Bosnia on the verge of falling apart warns Crisis Group

Bosnia on the verge of falling apart warns Crisis Group
Crisis Group says Bosnia is at its most fragile moment in years. / Michał via Pixabay
By Denitsa Koseva in Sofia May 28, 2024

Bosnia & Herzegovina is on the verge of falling apart and the EU should step in to help stop this happening, the International Crisis Group NGO said in a report released on May 28.

The NGO noted that Bosnia is at its most fragile moment in years due to the secession efforts of Republika Srpska – one of two autonomous entities along with the Muslim-Croat Federation comprising the country.

“Republika Srpska (RS), the smaller of its two ethnically divided parts, is taking cautious but steady steps to break away, due to grievances with the country’s international supervision,” the report noted.

It added that dissolution is not imminent, but if it happens, neighbouring Serbia will be under pressure to support Republika Srpska and violence is possible, especially in ethnically mixed areas, although not in the near term.

Republika Srpska’s ruling SNSD party, led by the entity’s President Milorad Dodik, has for the first time taken steps towards actual secession, passing laws that pre-emptively reject all future decisions of the constitutional court and the international community’s high representative.

At the same time, Dodik is actively seeking support from Russia, Hungary and Serbia for his secessionist agenda and pledges that Republika Srpska will secede once the geopolitical situation allows it.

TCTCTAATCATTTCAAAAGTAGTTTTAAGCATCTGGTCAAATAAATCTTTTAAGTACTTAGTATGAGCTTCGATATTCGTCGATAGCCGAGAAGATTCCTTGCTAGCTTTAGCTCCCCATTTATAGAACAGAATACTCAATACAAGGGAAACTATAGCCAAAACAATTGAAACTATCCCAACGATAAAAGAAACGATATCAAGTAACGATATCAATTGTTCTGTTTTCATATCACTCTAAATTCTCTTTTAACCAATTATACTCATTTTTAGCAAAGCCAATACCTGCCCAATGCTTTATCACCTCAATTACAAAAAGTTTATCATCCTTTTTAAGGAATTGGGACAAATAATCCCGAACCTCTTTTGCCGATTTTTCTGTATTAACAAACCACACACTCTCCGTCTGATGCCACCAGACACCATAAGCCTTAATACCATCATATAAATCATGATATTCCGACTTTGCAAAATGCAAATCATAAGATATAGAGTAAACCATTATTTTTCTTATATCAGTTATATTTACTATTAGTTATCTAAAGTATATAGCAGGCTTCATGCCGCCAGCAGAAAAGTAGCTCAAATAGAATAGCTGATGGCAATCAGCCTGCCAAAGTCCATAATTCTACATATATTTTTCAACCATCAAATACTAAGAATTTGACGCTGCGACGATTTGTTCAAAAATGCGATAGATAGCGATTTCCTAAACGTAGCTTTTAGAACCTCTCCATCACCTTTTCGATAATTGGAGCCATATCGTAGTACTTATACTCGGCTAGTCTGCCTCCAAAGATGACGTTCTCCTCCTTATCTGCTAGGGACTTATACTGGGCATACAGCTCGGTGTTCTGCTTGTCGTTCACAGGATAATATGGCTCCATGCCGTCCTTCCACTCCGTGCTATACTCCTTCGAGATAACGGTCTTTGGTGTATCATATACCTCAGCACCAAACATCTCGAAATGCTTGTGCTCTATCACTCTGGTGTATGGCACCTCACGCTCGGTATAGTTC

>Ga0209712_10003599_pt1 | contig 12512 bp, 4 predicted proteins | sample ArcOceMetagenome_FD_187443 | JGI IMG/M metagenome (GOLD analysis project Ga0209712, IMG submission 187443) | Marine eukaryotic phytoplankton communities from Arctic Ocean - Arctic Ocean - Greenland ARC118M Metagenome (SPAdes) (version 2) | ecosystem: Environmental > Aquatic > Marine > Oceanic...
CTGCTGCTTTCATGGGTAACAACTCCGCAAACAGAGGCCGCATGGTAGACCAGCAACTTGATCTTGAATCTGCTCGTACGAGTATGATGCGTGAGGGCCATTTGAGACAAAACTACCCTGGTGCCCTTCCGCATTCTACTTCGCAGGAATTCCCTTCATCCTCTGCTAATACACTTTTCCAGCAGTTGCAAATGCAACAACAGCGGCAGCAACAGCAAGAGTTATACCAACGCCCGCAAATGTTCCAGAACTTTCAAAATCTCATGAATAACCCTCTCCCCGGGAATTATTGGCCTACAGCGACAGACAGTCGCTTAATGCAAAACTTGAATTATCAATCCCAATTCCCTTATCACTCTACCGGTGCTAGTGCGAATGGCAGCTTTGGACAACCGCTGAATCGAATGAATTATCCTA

“He surmises that such an opportunity might arise if Donald Trump is elected a second time as US president in November. The EU and member states have leverage in Bosnia, including in RS, which they should use vigorously, lest the situation become worse,” Crisis Group noted.

It added that EU member states should seek to reach an agreement with Republika Srpska to stop the entity trying to run its own election, while at the same time high representative Christian Schmidt should refrain from imposing punitive measures without consensus support from the Peace Implementation Council’s Steering Board.

Crisis Group also says that the steering board should provide guidance to Schmidt so that he uses his powers only when there is clear consensus that they are needed to prevent irreparable damage.

The EU and the US should help Bosnian leaders settle ownership of state and defence property, which is the remaining condition identified by the Peace Implementation Council before the High Representative’s office can be closed.

“The EU’s priority should be to break the cycle of escalation that Banja Luka and the High Representative are locked in. Brussels and member states engaged in Bosnia, notably France, Germany, Italy and the Netherlands, should use their influence with the High Representative to discourage him from further use of his extraordinary powers, as that would likely push RS further along the road to secession. They should also push Dodik and the RS leadership not to implement their controversial – arguably unconstitutional – new law for the 2026 national elections. The Bosnian governing coalition should go ahead with its plans to adopt and then amend Schmidt’s imposed election law,” the NGO suggested.

It pointed out that the EU has a considerable leverage in Bosnia, including in Republika Srpska, as the start of EU membership talks would allow Bosnia to benefit from the EU’s €6bn growth pact for the Western Balkans.

“EU officials should be clear that full EU accession for both Bosnia and (if it plays a spoiler role) Serbia depends on there being an intact, stable and fully functional state in Bosnia,” Crisis Group noted.

It added that the start of EU membership talks can be used for re-evaluation of the Dayton peace agreement, which underpins the recurrent crises between Republika Srpska and the high representative.